Here we report data on chemical concentrations from different matrices within the area of Ridracoli reservoir as well as chemical characterization of sediments downstream the dam along the rivers. The chemical analyses were carried out at the State Key Laboratory of Marine Geology in Shanghai, where samples underwent a two-step digestion to assess the mobile and residual fraction using a first leaching step with 1N HCl and a second one with pure HNO3 and HF, respectively.

The chemical differences between rock, soils and sediments inside the reservoir showed a system of element mobility that can be compared to the geochemistry of surrounding sediments to assess pathways of geochemical cycles of elements. The ratio between concentrations of different matrices shows an enrichment in soils compared to rock for some elements (>1.3; Li, V, Cr, Mn, Sr, Cd, U) and slightly depletion in lake sediments compared to rocks (0.8-0.9). The REE ratio between lake sediments and other matrices (i.e., rocks, soils, and stream sediments) equals to 0.7-0.8, while for other trace elements (Li, V, Mn, Fe, Ni) is 1.1-1.2 showing an opposite behaviour.

More mobile elements assessed using the ratio between the first step of leaching and the total composition, are Mn (0.7 of extractability) and Sr (0.8) followed by Co, Cu, Se Cd and Pb (around 0.3-0.4). The more stable elements (higher in the residual) are Ti, Rb, Zr, Cs (max 0.015). Cu and Pb seems to be more mobile in sediments than rock and soil, whereas the mobility of other analytes doesn’t seem to be affected by the different matrices. REE are quite mobile showing good extractability for Eu, Gd, Tb, Dy. Spider diagrams of REE were normalized to PAAS (Post Archean Australian Shale) and show similar shapes with Gd peaks. A difference can be seen between rocks (values around 0.8 and 1.2) and sediments, with the latter showing higher values (1.2 and 1.4).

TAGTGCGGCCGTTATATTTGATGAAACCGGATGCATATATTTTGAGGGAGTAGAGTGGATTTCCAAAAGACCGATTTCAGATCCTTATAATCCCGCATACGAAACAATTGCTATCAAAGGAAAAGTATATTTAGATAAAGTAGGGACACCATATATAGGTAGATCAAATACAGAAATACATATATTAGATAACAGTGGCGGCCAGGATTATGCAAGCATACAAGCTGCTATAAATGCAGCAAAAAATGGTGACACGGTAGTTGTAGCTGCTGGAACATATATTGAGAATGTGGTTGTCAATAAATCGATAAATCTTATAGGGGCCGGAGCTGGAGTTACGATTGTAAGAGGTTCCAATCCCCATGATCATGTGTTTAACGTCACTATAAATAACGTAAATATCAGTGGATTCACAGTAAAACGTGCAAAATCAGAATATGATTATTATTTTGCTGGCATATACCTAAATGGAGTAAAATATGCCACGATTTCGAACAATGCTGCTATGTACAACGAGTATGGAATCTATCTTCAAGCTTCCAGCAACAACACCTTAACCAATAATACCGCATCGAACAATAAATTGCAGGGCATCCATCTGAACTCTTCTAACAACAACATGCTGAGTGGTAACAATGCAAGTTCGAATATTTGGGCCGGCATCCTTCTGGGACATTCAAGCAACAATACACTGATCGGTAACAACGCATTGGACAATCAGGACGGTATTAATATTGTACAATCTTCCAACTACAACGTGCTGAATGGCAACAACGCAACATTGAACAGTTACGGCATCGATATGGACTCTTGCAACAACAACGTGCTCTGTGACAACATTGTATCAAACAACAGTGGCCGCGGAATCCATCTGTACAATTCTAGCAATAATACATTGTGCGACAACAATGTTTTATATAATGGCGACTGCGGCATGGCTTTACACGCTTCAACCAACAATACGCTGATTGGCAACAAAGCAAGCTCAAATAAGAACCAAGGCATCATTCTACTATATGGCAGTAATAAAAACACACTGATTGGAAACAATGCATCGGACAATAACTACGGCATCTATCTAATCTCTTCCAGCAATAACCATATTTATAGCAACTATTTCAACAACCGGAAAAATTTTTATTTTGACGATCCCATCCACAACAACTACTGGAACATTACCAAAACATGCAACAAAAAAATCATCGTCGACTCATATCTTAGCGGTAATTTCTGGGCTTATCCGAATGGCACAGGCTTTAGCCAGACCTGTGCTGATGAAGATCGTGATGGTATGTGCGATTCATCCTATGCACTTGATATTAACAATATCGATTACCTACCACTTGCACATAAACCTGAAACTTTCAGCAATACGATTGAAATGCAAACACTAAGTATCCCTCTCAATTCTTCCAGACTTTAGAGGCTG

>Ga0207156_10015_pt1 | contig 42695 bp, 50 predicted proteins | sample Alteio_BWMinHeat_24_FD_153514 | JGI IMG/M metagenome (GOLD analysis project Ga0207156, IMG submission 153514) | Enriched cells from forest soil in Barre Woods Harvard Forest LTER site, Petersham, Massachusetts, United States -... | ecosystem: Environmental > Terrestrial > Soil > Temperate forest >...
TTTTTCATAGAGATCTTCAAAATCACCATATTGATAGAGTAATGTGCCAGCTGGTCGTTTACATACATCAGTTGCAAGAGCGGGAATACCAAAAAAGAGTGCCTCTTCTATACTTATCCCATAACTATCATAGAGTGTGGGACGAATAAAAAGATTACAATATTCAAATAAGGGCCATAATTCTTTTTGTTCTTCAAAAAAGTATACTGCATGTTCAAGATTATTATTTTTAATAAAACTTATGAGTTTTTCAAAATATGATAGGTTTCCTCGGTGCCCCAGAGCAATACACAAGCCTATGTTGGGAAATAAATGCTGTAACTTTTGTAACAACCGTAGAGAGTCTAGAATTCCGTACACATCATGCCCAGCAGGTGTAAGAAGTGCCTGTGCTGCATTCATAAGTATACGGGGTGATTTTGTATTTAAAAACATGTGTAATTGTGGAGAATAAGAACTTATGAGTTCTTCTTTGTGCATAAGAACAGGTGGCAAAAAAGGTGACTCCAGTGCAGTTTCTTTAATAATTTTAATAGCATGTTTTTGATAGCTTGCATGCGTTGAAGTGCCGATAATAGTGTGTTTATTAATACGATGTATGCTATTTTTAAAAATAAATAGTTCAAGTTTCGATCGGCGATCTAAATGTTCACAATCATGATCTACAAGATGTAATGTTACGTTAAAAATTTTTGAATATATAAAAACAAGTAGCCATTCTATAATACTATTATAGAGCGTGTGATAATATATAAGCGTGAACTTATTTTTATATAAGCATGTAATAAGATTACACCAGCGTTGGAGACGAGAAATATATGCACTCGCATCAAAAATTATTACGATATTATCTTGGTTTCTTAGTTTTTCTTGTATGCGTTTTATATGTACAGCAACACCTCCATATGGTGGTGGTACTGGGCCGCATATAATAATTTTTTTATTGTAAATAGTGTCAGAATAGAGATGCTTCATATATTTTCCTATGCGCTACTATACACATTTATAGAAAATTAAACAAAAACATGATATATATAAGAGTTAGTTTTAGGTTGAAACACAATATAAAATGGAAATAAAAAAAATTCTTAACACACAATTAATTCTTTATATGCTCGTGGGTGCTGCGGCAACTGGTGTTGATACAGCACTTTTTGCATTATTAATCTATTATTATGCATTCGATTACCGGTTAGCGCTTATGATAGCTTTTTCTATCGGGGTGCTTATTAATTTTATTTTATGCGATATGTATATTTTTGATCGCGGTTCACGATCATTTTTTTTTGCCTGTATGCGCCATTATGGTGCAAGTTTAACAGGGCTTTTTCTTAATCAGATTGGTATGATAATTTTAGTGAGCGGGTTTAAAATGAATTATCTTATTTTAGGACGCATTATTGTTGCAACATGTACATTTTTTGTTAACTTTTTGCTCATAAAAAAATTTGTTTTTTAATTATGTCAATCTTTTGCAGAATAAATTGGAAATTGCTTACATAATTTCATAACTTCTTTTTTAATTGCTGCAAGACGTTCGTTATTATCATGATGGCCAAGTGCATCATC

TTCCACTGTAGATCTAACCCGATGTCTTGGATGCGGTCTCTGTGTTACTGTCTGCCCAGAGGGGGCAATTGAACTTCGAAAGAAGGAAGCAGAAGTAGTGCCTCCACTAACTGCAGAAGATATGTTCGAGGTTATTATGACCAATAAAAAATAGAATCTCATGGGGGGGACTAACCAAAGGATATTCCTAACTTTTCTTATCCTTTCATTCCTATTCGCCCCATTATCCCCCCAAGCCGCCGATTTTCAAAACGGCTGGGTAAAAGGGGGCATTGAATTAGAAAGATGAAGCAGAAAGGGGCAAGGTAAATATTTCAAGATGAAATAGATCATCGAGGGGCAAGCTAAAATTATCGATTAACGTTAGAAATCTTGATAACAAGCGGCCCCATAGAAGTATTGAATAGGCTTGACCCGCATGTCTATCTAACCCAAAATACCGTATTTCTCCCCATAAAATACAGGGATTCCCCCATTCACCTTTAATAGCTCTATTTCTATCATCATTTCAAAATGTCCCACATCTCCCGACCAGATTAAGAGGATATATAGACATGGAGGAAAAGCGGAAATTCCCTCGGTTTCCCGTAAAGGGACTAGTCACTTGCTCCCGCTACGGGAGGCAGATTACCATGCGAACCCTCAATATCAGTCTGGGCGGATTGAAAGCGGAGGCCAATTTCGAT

The importance of this study relies on the implications that human activities have on river systems thanks to sediment quality and on the functioning of the river-sea system in Romagna and specifically in Ridracoli reservoir catchment.

How to cite: Toller, S., Dominech, S., Dinelli, E., Yang, S., Capotondi, L., Riminucci, F., and Vasumini, I.: Reservoir-river-sea system sediment geochemistry in Fiumi Uniti catchment from Apennines to Adriatic Sea, EGU General Assembly 2020, Online, 4–8 May 2020, EGU2020-21706, https://doi.org/10.5194/egusphere-egu2020-21706, 2020.

D2580 |
Julia Gebert and Florian Zander